MANILA, Philippines—To stop President Gloria Macapagal-Arroyo from prolonging her stay, a senator whose term expires only in 2013 should be elected Senate president. This was the near unanimous reaction of readers to last Sunday’s column. There, I opined that a failed election in 15 percent of the country would give Arroyo the opportunity to become a holdover president because the top officials mandated by the Constitution to succeed her (Vice President Noli de Castro, Senate President Juan Ponce Enrile and Speaker Prospero Nograles) would, like her, end their terms of office on June 30, 2010.
Is Senate a continuing body? I wish the solution were that simple; no, it is not. You see, this solution is anchored on the conventional legal wisdom that the Senate is a “continuing” body and that its officers remain in their positions in-between adjournments of Congress.
In turn, this anchor is derived from previous Constitutions which staggered the election of the 24 senators in batches of eight every two years. Hence, even if eight senators ended their terms every two years, there were 16 more who continued to hold office, thereby making the Senate a continuing body.
Under the present Constitution however, 12 of the 24 senators are elected every three years. Hence, only 12—who do not constitute a majority—remain in office. On this basis, Arroyo partisans will surely claim that the Senate has ceased to be a continuing body and its new head, though possessed of a term ending in 2013, cannot become acting president of the country.
Who will decide this question of continuity? Answer: the Supreme Court (SC). That the SC would ultimately decide the holdover issue propelled the presidential allies to ask the Judicial and Bar Council to submit to the President the list of nominees for the chief magistracy now, even before Chief Justice Reynato S. Puno retires on May 17, in stark violation of the constitutional ban on appointments from March 11, 2010 to June 30, 2010. Surely, this brazen strategy would politicize the SC.
Credible SC needed. But I noticed that the Palace has not categorically declared that the President would appoint the new chief justice within the prohibited period. It merely said that the President would do what the national interest requires. This carefully worded Malacañang position implies that Arroyo is keeping her options open because appointing a chief justice immediately will bury the Court in political mud.
I think President Arroyo realizes that she needs a credible Supreme Court to rule on the crucial issue of holdover. After all, as holdover president, she could appoint the new chief justice after June 30, 2010 when the constitutional ban is over. So, the priority is to ensure the public acceptability of a holdover via a well-crafted decision of a non-controversial Court.
Such a subtle strategy would also spare the new chief justice from political flak and from possible dethronement. All the major presidential bets publicly declared that the chief justice should not be appointed during the prohibited period. Thus, the newly elected president would probably denounce any chief justice so named and consign him or her to the pits of history.
Computerization needs time. Let me now revert to the problems of election automation. The most publicly known nationwide computerizations are the automated teller machines (ATM) and the credit cards. These two systems took many years to install and to perfect. Yet the ATMs are operated only in urban areas, are much less in number (a few thousands compared to a whopping 82,200 PCOS) and are availed of only by a few million bank depositors, not by the 47 million registered voters.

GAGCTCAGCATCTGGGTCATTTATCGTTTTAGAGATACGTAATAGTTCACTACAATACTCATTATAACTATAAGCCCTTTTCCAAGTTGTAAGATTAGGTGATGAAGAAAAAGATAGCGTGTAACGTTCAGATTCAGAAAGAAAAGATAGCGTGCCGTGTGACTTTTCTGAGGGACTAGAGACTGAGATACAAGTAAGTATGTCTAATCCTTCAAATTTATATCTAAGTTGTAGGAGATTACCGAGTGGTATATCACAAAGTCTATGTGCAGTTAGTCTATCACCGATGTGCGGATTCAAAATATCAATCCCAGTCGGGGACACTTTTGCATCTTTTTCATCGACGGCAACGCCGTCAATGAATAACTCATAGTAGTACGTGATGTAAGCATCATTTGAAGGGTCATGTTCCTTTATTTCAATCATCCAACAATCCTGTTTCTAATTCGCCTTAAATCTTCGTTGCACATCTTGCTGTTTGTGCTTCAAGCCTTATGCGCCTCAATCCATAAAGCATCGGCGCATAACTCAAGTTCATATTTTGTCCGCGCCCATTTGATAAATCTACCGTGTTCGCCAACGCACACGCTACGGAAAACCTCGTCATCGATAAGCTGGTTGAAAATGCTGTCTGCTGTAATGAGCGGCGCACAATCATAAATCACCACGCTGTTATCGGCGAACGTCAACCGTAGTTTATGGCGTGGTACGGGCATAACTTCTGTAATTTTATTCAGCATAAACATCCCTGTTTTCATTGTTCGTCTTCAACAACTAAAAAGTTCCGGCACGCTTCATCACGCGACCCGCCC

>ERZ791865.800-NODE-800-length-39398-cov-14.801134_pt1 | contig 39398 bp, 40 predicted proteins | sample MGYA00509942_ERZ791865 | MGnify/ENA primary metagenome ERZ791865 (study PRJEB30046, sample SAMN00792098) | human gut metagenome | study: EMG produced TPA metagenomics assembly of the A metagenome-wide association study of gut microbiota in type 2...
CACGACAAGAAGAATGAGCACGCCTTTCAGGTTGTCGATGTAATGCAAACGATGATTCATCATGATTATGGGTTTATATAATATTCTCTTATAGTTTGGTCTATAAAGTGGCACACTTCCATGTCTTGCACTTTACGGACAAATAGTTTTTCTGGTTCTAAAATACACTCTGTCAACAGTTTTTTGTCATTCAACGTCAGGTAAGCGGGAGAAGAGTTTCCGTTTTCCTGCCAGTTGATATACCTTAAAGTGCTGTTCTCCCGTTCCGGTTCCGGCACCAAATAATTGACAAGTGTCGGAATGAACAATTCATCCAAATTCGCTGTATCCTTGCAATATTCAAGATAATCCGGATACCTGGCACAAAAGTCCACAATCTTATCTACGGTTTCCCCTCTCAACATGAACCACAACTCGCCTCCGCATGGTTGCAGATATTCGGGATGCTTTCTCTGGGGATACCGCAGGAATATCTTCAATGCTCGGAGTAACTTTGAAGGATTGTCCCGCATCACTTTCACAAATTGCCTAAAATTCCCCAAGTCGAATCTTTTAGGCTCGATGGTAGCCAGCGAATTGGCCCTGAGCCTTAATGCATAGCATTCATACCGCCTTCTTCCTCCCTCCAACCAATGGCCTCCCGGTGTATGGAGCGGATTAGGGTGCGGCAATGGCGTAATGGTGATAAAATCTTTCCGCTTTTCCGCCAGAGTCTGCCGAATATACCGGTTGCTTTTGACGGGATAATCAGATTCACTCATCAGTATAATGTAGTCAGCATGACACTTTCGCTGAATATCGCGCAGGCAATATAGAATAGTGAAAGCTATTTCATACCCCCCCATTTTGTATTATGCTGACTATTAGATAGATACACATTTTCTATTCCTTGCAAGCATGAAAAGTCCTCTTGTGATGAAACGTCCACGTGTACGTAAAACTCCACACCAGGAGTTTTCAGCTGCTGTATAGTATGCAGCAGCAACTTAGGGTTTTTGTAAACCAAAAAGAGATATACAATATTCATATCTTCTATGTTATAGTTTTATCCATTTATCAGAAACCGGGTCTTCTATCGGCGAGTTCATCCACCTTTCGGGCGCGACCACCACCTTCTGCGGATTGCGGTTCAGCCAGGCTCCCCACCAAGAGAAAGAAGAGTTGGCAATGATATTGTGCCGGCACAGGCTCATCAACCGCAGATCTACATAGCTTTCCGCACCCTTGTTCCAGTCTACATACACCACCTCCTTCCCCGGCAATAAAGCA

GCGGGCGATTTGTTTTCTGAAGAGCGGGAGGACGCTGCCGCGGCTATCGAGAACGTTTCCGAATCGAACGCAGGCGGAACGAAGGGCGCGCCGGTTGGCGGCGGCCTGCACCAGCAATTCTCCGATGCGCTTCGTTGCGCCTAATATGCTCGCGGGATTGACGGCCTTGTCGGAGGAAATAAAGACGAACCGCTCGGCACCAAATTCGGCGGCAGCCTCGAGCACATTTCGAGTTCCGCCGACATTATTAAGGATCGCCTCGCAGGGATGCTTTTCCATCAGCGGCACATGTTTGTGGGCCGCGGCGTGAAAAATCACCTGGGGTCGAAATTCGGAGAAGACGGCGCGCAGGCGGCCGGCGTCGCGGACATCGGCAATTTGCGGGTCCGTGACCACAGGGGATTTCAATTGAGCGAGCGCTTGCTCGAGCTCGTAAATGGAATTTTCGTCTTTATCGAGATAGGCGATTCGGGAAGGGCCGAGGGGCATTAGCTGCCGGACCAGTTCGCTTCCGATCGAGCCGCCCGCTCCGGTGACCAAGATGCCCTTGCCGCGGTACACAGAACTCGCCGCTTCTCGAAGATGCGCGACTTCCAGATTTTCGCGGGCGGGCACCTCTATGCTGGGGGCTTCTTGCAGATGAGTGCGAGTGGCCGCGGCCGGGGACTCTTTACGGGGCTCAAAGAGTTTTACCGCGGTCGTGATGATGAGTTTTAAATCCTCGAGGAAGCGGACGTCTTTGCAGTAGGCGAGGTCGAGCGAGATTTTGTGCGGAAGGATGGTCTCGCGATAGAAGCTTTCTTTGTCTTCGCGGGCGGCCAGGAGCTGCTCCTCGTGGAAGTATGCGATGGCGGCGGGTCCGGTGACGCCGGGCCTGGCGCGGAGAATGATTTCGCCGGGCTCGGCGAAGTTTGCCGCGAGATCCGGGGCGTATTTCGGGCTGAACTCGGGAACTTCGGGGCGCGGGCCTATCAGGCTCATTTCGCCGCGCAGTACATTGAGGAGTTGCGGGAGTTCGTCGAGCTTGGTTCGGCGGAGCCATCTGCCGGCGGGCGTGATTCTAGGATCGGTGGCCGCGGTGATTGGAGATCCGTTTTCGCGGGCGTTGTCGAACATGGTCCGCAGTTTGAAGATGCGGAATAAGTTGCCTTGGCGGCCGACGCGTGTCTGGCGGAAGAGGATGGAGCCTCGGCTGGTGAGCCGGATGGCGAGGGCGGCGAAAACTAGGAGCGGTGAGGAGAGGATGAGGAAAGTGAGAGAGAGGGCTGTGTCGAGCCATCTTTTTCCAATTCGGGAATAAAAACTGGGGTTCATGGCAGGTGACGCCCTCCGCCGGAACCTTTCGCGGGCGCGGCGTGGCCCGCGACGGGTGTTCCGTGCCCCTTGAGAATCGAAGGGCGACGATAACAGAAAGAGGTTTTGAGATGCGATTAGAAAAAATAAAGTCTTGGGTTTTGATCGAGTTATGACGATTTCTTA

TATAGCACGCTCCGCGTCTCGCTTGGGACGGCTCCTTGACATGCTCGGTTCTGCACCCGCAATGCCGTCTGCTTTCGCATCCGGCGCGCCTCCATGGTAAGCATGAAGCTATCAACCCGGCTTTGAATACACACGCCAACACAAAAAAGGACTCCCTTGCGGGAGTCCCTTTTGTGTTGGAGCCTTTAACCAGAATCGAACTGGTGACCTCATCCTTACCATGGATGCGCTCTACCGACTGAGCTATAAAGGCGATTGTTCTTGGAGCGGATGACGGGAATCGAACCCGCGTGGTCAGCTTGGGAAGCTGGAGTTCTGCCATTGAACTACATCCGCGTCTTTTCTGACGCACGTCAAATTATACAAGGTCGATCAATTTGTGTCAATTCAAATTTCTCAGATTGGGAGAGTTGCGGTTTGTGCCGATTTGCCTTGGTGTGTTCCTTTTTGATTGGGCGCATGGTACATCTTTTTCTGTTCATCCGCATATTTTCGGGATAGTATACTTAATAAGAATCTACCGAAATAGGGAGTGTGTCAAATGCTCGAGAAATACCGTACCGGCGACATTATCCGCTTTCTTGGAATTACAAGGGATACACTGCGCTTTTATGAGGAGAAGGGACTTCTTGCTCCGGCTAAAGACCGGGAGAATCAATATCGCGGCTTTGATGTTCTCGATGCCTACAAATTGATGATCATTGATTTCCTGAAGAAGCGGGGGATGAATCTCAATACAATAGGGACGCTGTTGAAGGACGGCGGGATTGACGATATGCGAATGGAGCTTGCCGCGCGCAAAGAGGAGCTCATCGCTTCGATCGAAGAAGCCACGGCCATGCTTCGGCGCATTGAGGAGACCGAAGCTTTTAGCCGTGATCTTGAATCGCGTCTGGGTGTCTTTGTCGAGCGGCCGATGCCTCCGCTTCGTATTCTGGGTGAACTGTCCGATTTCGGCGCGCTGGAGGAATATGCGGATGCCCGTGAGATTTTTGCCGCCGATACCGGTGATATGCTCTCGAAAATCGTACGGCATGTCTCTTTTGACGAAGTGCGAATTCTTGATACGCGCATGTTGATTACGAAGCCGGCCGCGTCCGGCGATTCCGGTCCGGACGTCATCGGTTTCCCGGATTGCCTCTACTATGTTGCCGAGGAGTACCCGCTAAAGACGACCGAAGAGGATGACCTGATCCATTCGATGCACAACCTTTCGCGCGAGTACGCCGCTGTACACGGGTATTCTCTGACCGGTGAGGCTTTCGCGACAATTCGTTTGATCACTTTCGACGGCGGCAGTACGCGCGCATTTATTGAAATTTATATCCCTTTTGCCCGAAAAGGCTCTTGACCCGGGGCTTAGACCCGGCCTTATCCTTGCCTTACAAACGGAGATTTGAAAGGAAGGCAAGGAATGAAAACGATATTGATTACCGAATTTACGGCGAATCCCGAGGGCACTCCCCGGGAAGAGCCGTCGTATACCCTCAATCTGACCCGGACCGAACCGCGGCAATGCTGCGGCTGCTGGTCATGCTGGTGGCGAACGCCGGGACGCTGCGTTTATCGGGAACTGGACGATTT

Credit card holders know that stores await an authorization number from the credit card companies before finalizing each transaction. The process of swiping the card and waiting for the authorization number to be transmitted back takes only a few seconds.
Compare this to the field tests conducted on the PCOS in which the transmission of the results from the machines to the municipal centers took several hours in many instances. For those who understand computers, a time lapse of more than five seconds is unacceptable, so Andrew Ramoso, a self-confessed geek, wrote me.
The Supreme Court started its computerization program almost 10 years ago during the term of Chief Justice Hilario G. Davide Jr. Yet up to now, the program is still incomplete. My point is that computerization takes time to mature and to perfect. It cannot be rushed in only eight months or even a year, as the Commission on Elections had been tasked to.
Many other dangers and risks could trigger election failures: delays and errors in ballot printing, miscalibration of the PCOS, misdelivery of the ballots and the machines, source code review, glitches in transmissions, jamming and hacking devices, inadequate teacher training, not to mention man-made problems like stealing of ballots, disabling of the machines, etc.
The latest poll surveys show a neck-and-neck presidential race. SWS culled a seven-percentage point variance while Pulse Asia clocked a lead of only two points—a statistical tie—for the two leading bets. This means that the no-proc scenario I depicted last Sunday is much more likely to happen. It could take place even if the election glitches occur in just five percent (compared with 15 percent last Sunday) of the total votes cast, which translates to only two million ballots.
The closer the presidential race is, the more likely an Arroyo holdover becomes.
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